The railroad came to Leesburg in 1884 and served as a land bridge for the river and the steamboat traffic to provide transportation to Central Florida’s interior. By that time, this was a large system that went from Fernandina Beach to Jacksonville, Tallahassee, Ocala, Wildwood, Leesburg, and Tavares.
The railroad came to town through the Tavares and Gulf as the Sanford & Lake Eustis Railway in 1885. The construction in Sanford continued the route through Sylvan Lake, Sorrento, and Mount Dora before reaching Tavares in 1887. Built in 1915, the Mount Dora passenger and freight depot is still standing and on the National Register of Historic Places. It houses the Mount Dora Chamber of Commerce. The Tavares and Gulf railroad served this area until 1969, moving grapes, citrus, and vegetables as the main freight.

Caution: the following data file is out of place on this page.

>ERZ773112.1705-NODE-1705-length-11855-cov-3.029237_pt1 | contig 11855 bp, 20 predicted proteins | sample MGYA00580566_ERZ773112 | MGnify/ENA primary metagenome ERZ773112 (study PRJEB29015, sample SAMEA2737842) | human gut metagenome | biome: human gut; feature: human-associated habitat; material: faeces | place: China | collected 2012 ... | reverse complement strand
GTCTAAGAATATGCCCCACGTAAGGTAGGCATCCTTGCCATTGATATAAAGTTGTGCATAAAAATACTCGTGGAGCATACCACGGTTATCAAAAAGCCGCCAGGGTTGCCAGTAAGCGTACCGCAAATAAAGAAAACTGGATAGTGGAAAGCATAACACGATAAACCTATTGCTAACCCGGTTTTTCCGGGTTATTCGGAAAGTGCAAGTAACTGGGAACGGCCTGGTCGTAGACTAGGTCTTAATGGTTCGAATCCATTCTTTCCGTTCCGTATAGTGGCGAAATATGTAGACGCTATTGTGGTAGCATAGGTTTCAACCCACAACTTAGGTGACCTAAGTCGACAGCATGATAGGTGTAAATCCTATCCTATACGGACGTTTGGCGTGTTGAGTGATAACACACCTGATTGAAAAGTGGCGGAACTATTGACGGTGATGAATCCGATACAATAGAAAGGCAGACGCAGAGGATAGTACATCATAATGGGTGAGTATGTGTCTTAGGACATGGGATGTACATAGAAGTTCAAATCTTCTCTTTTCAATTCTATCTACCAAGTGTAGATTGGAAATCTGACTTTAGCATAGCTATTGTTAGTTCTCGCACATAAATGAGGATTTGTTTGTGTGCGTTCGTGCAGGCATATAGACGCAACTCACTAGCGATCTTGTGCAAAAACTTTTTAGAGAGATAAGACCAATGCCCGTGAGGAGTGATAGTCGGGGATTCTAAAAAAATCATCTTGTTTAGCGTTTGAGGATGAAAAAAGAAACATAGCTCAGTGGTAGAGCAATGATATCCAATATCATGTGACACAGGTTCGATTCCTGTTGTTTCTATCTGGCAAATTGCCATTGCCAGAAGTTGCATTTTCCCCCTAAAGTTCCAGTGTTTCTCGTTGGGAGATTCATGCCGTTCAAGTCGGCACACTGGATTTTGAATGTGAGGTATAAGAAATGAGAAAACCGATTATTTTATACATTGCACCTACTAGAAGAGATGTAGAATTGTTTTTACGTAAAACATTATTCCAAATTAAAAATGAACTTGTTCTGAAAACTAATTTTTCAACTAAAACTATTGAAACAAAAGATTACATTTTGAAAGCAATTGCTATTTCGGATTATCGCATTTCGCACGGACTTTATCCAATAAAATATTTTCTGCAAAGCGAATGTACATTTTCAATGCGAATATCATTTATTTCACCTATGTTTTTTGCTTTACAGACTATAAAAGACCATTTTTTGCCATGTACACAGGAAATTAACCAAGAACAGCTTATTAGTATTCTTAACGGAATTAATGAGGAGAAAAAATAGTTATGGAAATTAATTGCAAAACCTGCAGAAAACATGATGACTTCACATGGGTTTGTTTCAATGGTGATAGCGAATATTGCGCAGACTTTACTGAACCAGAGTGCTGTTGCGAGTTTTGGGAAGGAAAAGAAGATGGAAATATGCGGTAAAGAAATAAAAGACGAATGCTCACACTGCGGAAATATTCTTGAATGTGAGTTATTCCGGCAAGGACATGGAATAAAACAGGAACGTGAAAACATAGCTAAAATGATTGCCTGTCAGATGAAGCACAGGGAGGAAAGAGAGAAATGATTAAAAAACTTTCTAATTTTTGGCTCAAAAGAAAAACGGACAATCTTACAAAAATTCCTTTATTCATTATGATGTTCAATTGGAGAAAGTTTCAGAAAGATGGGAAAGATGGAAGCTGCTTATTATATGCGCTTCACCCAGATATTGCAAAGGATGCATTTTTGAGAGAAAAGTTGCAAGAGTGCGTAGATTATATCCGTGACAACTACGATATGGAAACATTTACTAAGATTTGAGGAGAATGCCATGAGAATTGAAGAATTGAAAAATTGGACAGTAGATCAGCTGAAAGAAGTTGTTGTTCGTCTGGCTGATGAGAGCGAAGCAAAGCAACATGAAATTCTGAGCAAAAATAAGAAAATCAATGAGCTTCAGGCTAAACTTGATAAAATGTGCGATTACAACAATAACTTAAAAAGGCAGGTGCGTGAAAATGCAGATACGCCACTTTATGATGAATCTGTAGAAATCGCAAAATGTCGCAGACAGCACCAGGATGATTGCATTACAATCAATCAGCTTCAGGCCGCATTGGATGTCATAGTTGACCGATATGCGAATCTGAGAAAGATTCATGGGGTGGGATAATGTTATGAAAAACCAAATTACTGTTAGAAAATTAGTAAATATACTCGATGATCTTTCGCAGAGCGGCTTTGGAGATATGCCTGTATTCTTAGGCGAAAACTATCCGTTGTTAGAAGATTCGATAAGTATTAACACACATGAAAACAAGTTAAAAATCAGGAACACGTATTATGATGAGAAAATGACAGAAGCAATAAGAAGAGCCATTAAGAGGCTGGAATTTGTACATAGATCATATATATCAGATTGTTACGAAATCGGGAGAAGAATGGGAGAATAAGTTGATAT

This train depot was built to service a section of the Henry B. Plant Railroad System that went from Tampa to Savannah. In 1978, the original train depot was donated to Cracker Country museum, on the Florida State Fairgrounds, by Seaboard Coastline Railroad. The museum allows visitors to sit in the original waiting room and stand in the ticket office that Florida pioneers used.
The line from Wildwood to Orlando stopped running in 1954, the tracks from Leesburg to Tavares were abandoned in 1982, along with the tracks from Wildwood to Leesburg in 2008, but the historic branch of Florida Central Railroad is still active more than 125 years since it began. The depot, built in 1947 by Seaboard Air Line Railroad, now serves as a bus station for Amtrak’s Thruway Motorcoach bus systems.
Goodbye, Old Friend
The Orange Blossom Cannonball and the Lake Dora Limited have left Lake County. For six years, residents and visitors enjoyed rides on the great locomotive between Tavares, Mount Dora, and Sorrento. The trips were especially fun at Christmastime, when Santa went along, and at Halloween, when children received pumpkins. The beautiful old trains will be greatly missed, but stay on the lookout for them. The Cannonball was built in 1907 and is known as “America’s Movie Train,” having appeared in the TV miniseries “North and South,” and the films “True Grit,” “Appaloosa,” “3:10 to Yuma,” and “There Will Be Blood.”